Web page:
Government is reported to have suspended the implementation of the law banning the importation of salvaged vehicles and those older than ten years brought into the country and sold as spare parts by dealers.
The Customs Amendment Act, 2020 was supposed to take effect on November 1, 2020 despite huge protests by spare parts dealers in Abossey Okai and Kokompe in Accra, and Suame Magazine in the Ashanti Region, with a promise by the opposition leader, John Mahama to scrap the law if he wins the 2020 presidential elections.
The NDC flagbearer's promise was hailed by the dealers with some promising to even pay his filling fees at the Electoral Commission (EC) for him to come and keep them in business, and be able to feed themselves and their dependents.
But the Tema Regional Chairman of the Ghana Institute of Freight Forwarders (GIFF), Alex Asiamah, yesterday disclosed that the Customs Commander at the Tema Port, has announced the suspension of the law.
However, a public statement is yet to be issued by the Akufo-Addo government through the Ghana Revenue Authority (GRA) which has oversight responsibility over Customs Excise and Preventive Service (CEPS).
Many are likely to see this as yet another panic reaction by the NPP administration months after same John Maama had gotten Akufo-Addo government to scrap the special tax on luxury vehicles as well as vehicles with higher engine capacity, by promising to scrap the Luxury Vehicle Tax.
That tax was introduced in July 2018 to levy vehicles with big engine capacities with those having capacities of between 3.0 and 3.5 litres paying an annual tax of GH¢1,000 while others with capacities of 3.6 to 4.0 litres paid GH¢1,500 and those with 4.1 litres and above paying GH¢2,000. Under the law, toilet tracks were also classified as luxury vehicles due to their engine capacities.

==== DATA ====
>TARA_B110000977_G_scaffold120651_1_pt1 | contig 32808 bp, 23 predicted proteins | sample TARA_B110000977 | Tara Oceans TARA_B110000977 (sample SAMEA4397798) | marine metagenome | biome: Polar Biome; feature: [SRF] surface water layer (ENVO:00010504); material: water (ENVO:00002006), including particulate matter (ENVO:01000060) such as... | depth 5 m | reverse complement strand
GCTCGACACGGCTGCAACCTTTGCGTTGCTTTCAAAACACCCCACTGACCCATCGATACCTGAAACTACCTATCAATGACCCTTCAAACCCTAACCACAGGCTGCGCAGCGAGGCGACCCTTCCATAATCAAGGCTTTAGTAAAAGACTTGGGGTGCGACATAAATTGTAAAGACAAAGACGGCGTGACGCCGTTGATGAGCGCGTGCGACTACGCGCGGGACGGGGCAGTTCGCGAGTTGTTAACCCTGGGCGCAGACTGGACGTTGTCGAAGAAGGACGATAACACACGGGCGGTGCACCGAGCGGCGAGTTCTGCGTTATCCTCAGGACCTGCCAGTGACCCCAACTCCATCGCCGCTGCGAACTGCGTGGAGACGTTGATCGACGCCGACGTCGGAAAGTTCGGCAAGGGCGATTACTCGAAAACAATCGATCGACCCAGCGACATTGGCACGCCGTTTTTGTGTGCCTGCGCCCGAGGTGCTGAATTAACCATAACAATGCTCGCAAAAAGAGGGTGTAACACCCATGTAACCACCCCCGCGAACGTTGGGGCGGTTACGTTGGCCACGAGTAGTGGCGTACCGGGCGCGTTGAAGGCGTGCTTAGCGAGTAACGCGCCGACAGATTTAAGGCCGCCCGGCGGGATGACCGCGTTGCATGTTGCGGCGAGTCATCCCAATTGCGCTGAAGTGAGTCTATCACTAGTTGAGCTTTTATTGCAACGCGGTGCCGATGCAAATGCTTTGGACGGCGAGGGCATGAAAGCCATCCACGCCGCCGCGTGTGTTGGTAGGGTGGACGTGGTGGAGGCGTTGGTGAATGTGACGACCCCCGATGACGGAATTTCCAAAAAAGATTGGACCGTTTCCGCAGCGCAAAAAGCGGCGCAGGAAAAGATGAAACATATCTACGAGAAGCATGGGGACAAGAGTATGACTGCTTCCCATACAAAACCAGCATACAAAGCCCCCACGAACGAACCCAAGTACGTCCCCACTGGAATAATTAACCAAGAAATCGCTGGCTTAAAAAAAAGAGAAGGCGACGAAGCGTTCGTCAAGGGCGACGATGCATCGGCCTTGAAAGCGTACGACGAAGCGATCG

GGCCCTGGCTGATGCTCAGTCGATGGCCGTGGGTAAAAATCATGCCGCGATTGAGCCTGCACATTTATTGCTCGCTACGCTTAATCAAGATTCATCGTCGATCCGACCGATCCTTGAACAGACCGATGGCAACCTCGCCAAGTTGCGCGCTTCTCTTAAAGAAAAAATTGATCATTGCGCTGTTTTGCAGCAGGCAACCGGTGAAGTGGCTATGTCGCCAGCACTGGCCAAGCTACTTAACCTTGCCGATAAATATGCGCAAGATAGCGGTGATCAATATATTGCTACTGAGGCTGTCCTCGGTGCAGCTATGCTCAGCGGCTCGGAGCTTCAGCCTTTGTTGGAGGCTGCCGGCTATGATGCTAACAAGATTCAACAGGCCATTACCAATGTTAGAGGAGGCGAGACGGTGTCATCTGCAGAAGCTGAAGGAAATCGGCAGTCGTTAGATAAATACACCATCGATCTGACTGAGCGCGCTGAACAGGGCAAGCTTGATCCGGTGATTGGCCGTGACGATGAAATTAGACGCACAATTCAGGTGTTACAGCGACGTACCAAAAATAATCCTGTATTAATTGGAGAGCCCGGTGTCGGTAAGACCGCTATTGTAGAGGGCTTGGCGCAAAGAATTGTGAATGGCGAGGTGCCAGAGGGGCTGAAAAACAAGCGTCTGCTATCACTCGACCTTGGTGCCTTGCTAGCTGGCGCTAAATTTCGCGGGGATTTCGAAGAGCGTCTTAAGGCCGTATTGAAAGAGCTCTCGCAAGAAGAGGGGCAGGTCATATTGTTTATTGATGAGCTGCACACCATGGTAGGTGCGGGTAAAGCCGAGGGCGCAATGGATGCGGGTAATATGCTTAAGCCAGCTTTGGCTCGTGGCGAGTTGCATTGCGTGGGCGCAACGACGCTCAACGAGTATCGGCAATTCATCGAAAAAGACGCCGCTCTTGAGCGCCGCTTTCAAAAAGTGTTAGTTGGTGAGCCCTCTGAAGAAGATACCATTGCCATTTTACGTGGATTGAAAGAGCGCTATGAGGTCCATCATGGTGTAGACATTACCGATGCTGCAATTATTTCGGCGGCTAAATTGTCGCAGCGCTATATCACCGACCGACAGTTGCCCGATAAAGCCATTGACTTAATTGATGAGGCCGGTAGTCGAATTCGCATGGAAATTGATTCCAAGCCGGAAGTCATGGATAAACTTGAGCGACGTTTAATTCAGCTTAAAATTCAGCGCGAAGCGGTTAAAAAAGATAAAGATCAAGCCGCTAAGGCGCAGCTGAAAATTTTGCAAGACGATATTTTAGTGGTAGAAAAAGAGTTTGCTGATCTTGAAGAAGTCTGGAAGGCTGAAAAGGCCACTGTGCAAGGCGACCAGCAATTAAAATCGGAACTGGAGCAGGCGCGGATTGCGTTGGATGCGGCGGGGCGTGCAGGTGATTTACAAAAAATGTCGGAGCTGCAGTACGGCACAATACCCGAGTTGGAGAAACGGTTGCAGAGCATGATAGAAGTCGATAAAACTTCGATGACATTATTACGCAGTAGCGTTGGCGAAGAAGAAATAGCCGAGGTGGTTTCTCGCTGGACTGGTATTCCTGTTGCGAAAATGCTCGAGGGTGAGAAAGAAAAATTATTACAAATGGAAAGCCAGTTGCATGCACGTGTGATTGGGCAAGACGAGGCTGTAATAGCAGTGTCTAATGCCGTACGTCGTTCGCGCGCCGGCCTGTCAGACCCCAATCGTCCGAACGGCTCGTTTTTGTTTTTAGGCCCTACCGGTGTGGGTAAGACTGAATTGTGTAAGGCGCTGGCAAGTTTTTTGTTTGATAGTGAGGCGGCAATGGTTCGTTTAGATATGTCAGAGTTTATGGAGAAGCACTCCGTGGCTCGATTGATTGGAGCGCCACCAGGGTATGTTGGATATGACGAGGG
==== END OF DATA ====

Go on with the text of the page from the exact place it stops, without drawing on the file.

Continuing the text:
In an interview with Citi News yesterday, Alex Asiamah stated that: "Just this evening I received information informing the general public, stakeholders and the importing public that, Customs will continue to do their normal clearance of such vehicles. So, the importers can go on with their business of importing such cars. So that's the news at the moment. It is coming from the Ministry [of Finance], but through our sector commander, the Assistant Commander of Customs in Tema," he said.
The Customs Amendment Act 2020 among other things, provides incentives for automobile manufacturers and assemblers registered under the Ghana Automotive Manufacturers Programme and prohibits the importation of salvaged motor vehicles and cars over ten years of age into the country.
It was passed by Parliament in March and was expected to be rolled out in November 2020.
The announcement by the government to implement the said Act effective November 1, 2020, was received with much agitation by industry players including the coalition of car and spare parts dealers association of Ghana as well as freight forwarders who had threatened to stage a demonstration to protest against the implementation of the Act.
Mr. Alex Asiamah insisted that the law really made vehicle importers unhappy.
"You could remember that when the news came, importers or dealers in those cars were not happy about it and then it was even twisted in different directions to make it look like something odd," he said.
He indicated that based on the suspension of the law, "for us as freight forwarders, we will continue to enjoy our business of providing such cars for our customers and when that one happens, it means we are going to continue to enjoy the service so it's welcoming news."